The Malta Basketball national team may not have won gold in this year’s FIBA Small Countries Games, but head coach Alan Walls believes he could not have asked for a better squad after a second-place finish on Sunday.
The team lost 68-84 to free-scoring Armenia in the final, falling prey to Valencia Basket’s new signing Chris Jones, who put up 41 points and scored eight out of 11 three-pointers attempted throughout the game. Speaking to the Times of Malta, coach Walls admitted it was the team with more firepower that won the title.
“(Andre) Spight and Jones are phenomenal players who play at a very high level in Europe and they were just too much,” Walls said.
“Before the final, Jones’ best game was 21 points and he almost doubled it with 41 and he was literally unstoppable.
“We jumped out to an early lead like usual and threw the first punches for a ten-point lead. Our guys gave everything they had and there were no regrets. Physically they were exhausted, and we just didn’t have the same firepower offensively.
“Their best player was shooting threes, while our best player, Sam (Deguara), was shooting twos – that adds up.
“I’m extremely proud of the players, both those that played a lot and also those who played little. I’m proud of the team and how they represented themselves, the country, and me as their head coach. I could not have asked for a better group of guys – they really laid everything on the line for their country.”
Asked about how satisfied he was with the players’ performance, Walls heaped praise on Sam Deguara, whom he called the team’s focal point. However, he did not hold back on the praise towards the rest of the squad.
“Sam (Deguara) was obviously our focal point – Sam’s a warrior,” he remarked.
“He played through when his knee was bothering him and did the entire practices, and he logged heavy minutes. We were hoping to keep him at about 25 minutes, but we couldn’t with Aaron (Falzon) being out – we didn’t have that extra body to rotate and we needed size.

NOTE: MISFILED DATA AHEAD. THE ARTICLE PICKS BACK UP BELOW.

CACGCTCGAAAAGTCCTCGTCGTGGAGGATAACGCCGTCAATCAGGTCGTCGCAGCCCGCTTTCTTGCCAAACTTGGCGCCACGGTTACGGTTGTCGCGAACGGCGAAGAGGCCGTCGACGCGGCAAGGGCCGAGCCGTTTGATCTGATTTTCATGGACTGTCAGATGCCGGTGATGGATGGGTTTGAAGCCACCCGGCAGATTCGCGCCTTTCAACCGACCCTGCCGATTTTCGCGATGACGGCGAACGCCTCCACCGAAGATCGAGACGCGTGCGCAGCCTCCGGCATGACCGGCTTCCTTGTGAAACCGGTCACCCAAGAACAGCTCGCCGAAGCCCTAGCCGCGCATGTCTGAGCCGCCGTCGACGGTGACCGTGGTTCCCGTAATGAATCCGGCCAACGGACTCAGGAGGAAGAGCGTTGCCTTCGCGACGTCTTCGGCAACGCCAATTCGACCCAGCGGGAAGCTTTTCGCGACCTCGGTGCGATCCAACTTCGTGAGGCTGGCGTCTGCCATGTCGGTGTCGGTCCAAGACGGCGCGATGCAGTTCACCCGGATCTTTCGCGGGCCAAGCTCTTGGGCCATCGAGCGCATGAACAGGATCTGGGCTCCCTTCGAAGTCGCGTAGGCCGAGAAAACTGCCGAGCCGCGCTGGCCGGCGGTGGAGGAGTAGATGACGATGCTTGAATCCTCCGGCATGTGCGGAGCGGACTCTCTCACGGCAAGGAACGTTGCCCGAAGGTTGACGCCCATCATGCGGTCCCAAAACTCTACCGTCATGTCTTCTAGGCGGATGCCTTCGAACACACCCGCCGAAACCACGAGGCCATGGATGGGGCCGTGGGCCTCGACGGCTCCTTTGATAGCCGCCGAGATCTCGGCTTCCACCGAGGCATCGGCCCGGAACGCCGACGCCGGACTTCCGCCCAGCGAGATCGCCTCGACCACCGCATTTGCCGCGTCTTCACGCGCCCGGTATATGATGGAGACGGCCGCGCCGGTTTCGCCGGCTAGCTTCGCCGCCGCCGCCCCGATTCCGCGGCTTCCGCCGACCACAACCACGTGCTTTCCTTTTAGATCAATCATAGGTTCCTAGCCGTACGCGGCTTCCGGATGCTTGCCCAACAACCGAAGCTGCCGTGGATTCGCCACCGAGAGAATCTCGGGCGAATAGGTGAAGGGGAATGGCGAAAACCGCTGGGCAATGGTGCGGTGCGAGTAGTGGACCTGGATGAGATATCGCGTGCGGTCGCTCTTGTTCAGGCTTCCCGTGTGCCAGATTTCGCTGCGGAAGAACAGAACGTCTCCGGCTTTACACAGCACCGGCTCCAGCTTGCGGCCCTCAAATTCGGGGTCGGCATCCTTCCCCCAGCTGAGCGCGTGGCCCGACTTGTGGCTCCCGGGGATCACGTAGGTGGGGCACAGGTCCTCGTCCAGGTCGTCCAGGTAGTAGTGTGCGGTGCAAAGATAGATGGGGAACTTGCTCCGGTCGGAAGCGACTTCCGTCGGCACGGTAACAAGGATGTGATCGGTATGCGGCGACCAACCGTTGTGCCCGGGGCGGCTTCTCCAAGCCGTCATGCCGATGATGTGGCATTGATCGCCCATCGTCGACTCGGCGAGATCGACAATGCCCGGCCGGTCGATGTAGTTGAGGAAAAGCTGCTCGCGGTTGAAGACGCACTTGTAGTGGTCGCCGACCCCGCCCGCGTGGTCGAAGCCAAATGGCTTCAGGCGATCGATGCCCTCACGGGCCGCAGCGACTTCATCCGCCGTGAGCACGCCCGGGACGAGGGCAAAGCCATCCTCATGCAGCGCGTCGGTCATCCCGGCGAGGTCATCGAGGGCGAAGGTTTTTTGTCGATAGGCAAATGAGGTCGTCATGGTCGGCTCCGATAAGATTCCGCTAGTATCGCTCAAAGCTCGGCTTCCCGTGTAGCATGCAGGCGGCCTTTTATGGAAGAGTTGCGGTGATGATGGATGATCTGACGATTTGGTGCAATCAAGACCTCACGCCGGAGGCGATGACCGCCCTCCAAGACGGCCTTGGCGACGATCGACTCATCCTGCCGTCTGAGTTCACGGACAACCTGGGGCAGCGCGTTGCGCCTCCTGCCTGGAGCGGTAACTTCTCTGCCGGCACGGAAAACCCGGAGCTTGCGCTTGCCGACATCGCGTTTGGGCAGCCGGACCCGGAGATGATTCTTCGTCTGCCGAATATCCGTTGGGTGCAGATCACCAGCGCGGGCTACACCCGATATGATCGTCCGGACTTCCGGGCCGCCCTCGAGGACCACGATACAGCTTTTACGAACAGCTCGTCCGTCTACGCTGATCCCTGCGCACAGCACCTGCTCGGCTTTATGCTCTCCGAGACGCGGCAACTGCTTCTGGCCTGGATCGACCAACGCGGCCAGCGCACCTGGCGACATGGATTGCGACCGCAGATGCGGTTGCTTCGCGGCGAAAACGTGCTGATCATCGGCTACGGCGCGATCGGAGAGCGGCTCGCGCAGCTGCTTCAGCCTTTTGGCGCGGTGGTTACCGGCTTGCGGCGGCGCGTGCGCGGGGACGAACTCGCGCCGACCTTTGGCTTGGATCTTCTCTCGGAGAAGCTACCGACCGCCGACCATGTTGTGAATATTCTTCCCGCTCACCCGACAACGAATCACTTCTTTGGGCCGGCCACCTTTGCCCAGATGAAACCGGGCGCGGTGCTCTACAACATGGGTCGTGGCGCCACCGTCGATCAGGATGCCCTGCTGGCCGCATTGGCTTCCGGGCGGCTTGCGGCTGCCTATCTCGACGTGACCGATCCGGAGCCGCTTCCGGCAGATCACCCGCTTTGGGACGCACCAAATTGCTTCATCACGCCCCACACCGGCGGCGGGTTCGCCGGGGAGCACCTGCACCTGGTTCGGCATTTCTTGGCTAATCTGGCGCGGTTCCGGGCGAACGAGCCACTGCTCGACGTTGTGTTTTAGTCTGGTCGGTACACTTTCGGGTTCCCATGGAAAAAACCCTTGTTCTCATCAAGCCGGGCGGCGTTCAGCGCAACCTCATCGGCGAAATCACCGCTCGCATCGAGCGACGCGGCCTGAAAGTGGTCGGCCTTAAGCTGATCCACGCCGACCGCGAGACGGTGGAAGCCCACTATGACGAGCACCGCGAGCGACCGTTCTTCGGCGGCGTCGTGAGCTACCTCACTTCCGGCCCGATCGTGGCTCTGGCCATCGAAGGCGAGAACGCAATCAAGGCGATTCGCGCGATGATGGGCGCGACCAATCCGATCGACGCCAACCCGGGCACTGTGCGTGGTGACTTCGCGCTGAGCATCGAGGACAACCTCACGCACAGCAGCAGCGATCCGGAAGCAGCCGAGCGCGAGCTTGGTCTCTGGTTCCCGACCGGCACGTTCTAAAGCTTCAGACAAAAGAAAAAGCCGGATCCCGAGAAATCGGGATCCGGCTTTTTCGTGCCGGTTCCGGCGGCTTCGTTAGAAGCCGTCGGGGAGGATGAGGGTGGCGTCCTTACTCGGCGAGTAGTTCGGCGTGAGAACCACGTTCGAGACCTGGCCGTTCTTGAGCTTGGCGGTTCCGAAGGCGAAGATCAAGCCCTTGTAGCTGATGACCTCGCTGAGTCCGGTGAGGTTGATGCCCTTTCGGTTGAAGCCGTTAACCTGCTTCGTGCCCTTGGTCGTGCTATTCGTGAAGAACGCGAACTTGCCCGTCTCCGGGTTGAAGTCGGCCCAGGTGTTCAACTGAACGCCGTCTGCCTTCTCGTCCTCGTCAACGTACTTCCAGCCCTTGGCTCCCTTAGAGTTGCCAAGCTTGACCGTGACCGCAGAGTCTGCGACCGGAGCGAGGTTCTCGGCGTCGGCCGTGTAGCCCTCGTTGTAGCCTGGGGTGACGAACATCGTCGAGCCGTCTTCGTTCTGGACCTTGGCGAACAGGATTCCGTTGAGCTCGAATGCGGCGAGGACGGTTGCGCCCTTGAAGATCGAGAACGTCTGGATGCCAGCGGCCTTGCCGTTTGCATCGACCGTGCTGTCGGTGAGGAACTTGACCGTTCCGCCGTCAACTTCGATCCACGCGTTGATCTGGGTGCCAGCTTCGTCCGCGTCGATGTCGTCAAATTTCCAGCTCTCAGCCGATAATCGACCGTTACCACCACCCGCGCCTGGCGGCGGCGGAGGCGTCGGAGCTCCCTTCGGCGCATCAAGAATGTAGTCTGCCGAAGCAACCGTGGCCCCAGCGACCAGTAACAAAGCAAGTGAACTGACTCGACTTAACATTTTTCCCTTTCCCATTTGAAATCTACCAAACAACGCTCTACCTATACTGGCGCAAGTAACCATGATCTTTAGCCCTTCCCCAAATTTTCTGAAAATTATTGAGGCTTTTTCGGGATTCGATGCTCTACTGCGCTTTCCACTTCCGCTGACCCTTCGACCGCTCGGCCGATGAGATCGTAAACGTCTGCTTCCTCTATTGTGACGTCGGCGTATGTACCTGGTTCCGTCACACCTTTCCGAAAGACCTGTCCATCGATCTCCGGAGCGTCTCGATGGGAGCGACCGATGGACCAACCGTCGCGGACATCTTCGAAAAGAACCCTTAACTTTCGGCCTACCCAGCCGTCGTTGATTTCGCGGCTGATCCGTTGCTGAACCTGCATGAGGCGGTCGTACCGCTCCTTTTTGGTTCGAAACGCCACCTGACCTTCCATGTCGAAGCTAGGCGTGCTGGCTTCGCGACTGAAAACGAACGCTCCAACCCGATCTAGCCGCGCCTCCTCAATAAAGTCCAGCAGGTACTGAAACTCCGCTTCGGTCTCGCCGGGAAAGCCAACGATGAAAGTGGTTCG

“Nelson (Kahler) was outstanding – very active defensively, lots of rebounds, and his dunks were electrifying. He was a great addition.
“Nathan (Xuereb) stepped up for us at point guard. That was the position where we didn’t know who we were going to go with because it was very even. Jack (Zammit) was the starting point guard last year but he’s had an injury at his university and didn’t get much playing time.
“Nathan just rose to the occasion and did an excellent job. He was very consistent. He played over 30 minutes in most of the games and he has a bright future.
“David (Bugeja) was our captain and our leader, he battled and really left everything on the court for us.”
One player whom Walls believes was essential to the group was recent Italian Serie C winner Tevin Falzon, who was the hero for Malta against Andorra with a buzzer-beating three-pointer.
“(Falzon) was extremely instrumental in us getting the silver medal because, in our three wins, he won the game when he shot against Andorra to put us in the semi-finals directly against Azerbaijan,” Walls said.
“Then he had a very good game with a double-double against Azerbaijan in the semi-finals.
“If we didn’t beat Andorra in game two, that would mean we would go to the opposite side and play Armenia in the semi-finals and we might have been playing in the third-place game instead of the championship game.
“So, because he made that one three-pointer at the buzzer, we won silver instead of bronze. As disappointed as he is with his overall tournament, he was very critical for us winning the silver.”
Falzon became an instant favourite for those following the games with his winning shot, as one might say it was the perfect gift for the numerous fans who were present at the Ta’ Qali pavilion throughout the week.
“I was extremely pleased with the support from the Maltese fans since the first game and then more and
more came,” Walls said when asked about the local supporters.
“The pavilion was full for the last game and the players were excited for that.
“The organisers and the players were super happy. The crowd is the sixth man and that was definitely our case.
“It was a privilege to live that experience that the fans gave us.
“They pushed us through difficult situations and so the support was definitely needed, felt, and appreciated. We hope we get that same support next year for the Games of the Small States (GSSE).”
Walls will this week be heading into discussions with the Malta Basketball Association (MBA) as they review the
tournament. Asked about his plans for the future, Walls hopes to get the chance to go again at the GSSE 2023.
“The hope on my end is to be able to return next summer for the games. I’m staying here in Malta to meet with the Malta Basketball Association to really sit down and hash out some plans.
“Hopefully they are pleased with my work, the development and the efforts of the team,” he said.